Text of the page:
Well, that’s one way to be… hair to the tradition.

I am happy to report that she also taught me how to cook. These days my hair is short and hers is not as long as it once was, but we still have the cooking. And she’s still my wonderful Mom.

cymotrichous, leiotrichous, ulotrichous

When I was a little kid, certain adults would tell me to eat the crusts on my bread because they would make my hair curly.

This did not make me want to eat the crusts on my bread.

Seriously, what was so much better about curly hair? I was perfectly happy with my hair, which was fine and straight. (It still is, though I have since discovered that if I grow it to 24 inches it develops a whorl at the bottom.)

Nonetheless, one time at age 4 or 5 when I was at the home of a friend of mine, her mother was curling her hair and asked if I would like a curl, and when I said yes she put a curl right in the middle of the top of my head. I think it lasted a few days. I probably looked like a soft-serve ice cream cone.

Some words are like that curl: unnecessary ornaments used just because someone thinks they will look good: “A longer, hairier word would go better here.” I have nothing against ornamental words, of course – I have a massive collection of them – but I also don’t think they are intrinsically better. There is no prima facie reason to think that a polysyllabic Latin-Greek confection is a truer, more accurate name for a thing than two syllables of Anglo-Saxon. But words are known by the company they keep, and some words just look like they belong to the best clubs.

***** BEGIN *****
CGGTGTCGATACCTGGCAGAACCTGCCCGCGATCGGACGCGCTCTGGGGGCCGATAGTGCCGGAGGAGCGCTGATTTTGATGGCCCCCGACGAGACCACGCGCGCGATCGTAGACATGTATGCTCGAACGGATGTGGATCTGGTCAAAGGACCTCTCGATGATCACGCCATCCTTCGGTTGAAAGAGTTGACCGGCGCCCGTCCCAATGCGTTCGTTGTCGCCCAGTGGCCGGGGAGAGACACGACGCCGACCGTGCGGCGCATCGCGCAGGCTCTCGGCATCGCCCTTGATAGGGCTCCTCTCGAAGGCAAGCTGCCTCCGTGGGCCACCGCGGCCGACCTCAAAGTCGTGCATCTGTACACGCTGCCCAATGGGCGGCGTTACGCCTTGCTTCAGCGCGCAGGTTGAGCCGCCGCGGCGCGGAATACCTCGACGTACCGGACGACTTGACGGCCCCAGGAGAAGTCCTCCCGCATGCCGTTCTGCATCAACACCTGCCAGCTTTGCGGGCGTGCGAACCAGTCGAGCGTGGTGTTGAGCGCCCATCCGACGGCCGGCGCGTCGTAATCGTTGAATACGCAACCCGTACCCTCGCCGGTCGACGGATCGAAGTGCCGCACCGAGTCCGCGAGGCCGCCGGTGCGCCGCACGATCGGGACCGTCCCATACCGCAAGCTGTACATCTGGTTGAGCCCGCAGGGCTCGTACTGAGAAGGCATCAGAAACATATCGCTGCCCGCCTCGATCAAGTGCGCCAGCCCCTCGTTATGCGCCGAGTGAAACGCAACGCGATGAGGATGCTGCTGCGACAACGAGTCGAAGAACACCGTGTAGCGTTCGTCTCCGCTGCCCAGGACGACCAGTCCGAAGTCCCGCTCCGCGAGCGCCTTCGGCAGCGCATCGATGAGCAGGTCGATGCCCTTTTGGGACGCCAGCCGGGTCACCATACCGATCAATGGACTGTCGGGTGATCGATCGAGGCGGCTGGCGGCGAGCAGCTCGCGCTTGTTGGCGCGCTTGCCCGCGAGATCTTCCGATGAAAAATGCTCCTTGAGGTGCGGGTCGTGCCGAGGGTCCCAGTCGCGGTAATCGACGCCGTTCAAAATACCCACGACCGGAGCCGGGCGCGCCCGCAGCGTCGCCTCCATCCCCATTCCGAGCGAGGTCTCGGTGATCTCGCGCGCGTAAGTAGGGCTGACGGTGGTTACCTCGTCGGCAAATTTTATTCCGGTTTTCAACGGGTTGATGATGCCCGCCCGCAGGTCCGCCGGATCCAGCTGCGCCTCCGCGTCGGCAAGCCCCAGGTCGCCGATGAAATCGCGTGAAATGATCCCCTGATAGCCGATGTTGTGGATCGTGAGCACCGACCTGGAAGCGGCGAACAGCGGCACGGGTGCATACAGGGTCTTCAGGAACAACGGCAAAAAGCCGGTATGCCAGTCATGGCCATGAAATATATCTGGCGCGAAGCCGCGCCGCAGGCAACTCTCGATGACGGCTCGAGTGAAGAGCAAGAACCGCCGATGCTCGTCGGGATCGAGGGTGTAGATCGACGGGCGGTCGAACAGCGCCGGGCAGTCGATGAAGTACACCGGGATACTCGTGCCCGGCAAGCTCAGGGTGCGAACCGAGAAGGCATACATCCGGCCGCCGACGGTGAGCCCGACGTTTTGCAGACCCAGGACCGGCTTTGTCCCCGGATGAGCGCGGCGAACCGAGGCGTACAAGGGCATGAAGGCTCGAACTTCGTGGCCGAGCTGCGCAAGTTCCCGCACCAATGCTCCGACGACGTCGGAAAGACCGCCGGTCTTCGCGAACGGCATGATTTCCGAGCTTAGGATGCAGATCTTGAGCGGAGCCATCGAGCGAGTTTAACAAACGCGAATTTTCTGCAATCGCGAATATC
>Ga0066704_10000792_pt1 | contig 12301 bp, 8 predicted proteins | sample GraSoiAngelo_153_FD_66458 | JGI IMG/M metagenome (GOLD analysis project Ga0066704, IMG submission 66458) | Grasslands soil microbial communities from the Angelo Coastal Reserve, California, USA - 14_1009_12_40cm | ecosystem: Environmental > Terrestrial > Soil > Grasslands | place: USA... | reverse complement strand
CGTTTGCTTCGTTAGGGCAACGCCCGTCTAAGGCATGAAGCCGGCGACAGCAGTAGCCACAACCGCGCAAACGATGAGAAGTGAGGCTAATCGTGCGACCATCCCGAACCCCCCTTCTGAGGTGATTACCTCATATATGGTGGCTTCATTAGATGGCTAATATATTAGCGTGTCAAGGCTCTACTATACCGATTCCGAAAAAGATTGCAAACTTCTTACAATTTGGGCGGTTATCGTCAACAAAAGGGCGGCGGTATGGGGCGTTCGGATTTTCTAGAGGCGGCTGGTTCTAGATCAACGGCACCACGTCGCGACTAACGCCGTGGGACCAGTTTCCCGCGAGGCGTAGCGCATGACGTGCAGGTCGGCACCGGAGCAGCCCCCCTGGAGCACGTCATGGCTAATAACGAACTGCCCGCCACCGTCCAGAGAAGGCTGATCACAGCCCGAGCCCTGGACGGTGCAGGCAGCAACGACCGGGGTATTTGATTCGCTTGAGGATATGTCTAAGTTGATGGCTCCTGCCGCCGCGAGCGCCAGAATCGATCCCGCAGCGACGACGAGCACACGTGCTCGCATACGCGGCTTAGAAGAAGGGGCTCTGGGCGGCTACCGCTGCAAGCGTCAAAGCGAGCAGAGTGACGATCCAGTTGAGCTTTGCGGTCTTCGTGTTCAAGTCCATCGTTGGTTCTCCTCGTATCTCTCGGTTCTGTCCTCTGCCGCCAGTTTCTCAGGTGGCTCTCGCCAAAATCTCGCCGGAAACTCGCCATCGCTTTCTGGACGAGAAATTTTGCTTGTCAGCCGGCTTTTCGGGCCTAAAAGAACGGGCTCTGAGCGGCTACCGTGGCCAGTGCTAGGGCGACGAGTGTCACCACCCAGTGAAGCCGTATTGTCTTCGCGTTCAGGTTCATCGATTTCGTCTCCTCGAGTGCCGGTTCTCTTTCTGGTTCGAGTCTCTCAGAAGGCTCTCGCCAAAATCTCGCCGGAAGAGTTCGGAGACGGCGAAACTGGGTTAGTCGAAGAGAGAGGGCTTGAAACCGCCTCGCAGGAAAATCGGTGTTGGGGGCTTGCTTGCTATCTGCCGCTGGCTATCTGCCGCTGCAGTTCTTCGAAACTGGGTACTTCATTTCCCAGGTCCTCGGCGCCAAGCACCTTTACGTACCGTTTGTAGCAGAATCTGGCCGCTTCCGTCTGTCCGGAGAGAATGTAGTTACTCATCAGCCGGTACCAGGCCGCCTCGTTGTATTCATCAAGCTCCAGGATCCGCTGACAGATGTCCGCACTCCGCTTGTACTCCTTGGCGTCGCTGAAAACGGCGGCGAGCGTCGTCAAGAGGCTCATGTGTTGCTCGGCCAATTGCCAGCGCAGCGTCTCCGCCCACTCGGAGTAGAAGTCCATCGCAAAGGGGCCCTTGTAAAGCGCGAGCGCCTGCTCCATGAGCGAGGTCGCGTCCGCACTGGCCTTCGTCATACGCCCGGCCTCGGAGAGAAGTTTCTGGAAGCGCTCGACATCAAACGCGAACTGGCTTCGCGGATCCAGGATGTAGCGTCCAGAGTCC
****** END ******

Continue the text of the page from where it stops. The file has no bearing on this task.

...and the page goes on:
Today’s triplet of words are a veritable Huey, Dewey, and Louie – or maybe Shadrach, Meshach, and Abednego – or, hmm, Larry, Curly, and Moe – of ostentatious sesquipedalian pseudo-classicism. They are words that you will probably encounter in three places: newspaper articles written by the same sort of people who feel compelled to call a cucumber an indehiscent pepo and to call a pumpkin a gourd four times for every once they call it a pumpkin; “did you know” articles and lists passed around by the kind of people you’d really like to unfriend on Facebook but don’t want to cause bad feelings; and spelling bees.